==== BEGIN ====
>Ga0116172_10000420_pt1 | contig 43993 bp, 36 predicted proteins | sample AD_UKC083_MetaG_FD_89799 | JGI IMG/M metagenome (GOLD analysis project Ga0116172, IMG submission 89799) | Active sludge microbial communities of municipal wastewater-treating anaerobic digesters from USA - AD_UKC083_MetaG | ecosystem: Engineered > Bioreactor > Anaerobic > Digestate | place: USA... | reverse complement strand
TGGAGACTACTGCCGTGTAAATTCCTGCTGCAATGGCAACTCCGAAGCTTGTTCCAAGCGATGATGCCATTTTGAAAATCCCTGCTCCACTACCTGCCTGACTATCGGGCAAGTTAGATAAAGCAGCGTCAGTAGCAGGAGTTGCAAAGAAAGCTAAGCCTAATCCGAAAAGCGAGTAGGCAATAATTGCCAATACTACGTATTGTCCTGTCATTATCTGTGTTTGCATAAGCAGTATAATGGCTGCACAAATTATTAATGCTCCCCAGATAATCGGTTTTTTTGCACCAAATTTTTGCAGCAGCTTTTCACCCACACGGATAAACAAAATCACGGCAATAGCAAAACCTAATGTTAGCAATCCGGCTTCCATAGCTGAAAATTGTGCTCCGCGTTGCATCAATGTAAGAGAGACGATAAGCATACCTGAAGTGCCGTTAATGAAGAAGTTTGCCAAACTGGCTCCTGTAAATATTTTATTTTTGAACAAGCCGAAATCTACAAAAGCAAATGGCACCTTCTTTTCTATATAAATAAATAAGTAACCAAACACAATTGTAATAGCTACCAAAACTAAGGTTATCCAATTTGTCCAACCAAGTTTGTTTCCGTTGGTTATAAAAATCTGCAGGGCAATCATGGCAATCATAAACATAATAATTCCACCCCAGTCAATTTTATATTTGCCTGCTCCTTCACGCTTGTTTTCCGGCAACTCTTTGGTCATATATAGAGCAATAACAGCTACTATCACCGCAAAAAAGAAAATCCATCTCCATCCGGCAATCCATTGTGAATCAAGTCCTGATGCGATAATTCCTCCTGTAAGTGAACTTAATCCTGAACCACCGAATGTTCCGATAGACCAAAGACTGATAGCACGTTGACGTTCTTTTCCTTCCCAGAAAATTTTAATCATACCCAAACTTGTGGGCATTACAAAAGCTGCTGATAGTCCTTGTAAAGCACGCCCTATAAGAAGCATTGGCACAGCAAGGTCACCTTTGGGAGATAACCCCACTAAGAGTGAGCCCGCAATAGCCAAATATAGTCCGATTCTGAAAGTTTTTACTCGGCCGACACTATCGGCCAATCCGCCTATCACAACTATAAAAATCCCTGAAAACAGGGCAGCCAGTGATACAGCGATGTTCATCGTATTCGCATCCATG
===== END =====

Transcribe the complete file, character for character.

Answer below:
>Ga0116172_10000420_pt1 | contig 43993 bp, 36 predicted proteins | sample AD_UKC083_MetaG_FD_89799 | JGI IMG/M metagenome (GOLD analysis project Ga0116172, IMG submission 89799) | Active sludge microbial communities of municipal wastewater-treating anaerobic digesters from USA - AD_UKC083_MetaG | ecosystem: Engineered > Bioreactor > Anaerobic > Digestate | place: USA... | reverse complement strand
TGGAGACTACTGCCGTGTAAATTCCTGCTGCAATGGCAACTCCGAAGCTTGTTCCAAGCGATGATGCCATTTTGAAAATCCCTGCTCCACTACCTGCCTGACTATCGGGCAAGTTAGATAAAGCAGCGTCAGTAGCAGGAGTTGCAAAGAAAGCTAAGCCTAATCCGAAAAGCGAGTAGGCAATAATTGCCAATACTACGTATTGTCCTGTCATTATCTGTGTTTGCATAAGCAGTATAATGGCTGCACAAATTATTAATGCTCCCCAGATAATCGGTTTTTTTGCACCAAATTTTTGCAGCAGCTTTTCACCCACACGGATAAACAAAATCACGGCAATAGCAAAACCTAATGTTAGCAATCCGGCTTCCATAGCTGAAAATTGTGCTCCGCGTTGCATCAATGTAAGAGAGACGATAAGCATACCTGAAGTGCCGTTAATGAAGAAGTTTGCCAAACTGGCTCCTGTAAATATTTTATTTTTGAACAAGCCGAAATCTACAAAAGCAAATGGCACCTTCTTTTCTATATAAATAAATAAGTAACCAAACACAATTGTAATAGCTACCAAAACTAAGGTTATCCAATTTGTCCAACCAAGTTTGTTTCCGTTGGTTATAAAAATCTGCAGGGCAATCATGGCAATCATAAACATAATAATTCCACCCCAGTCAATTTTATATTTGCCTGCTCCTTCACGCTTGTTTTCCGGCAACTCTTTGGTCATATATAGAGCAATAACAGCTACTATCACCGCAAAAAAGAAAATCCATCTCCATCCGGCAATCCATTGTGAATCAAGTCCTGATGCGATAATTCCTCCTGTAAGTGAACTTAATCCTGAACCACCGAATGTTCCGATAGACCAAAGACTGATAGCACGTTGACGTTCTTTTCCTTCCCAGAAAATTTTAATCATACCCAAACTTGTGGGCATTACAAAAGCTGCTGATAGTCCTTGTAAAGCACGCCCTATAAGAAGCATTGGCACAGCAAGGTCACCTTTGGGAGATAACCCCACTAAGAGTGAGCCCGCAATAGCCAAATATAGTCCGATTCTGAAAGTTTTTACTCGGCCGACACTATCGGCCAATCCGCCTATCACAACTATAAAAATCCCTGAAAACAGGGCAGCCAGTGATACAGCGATGTTCATCGTATTCGCATCCATG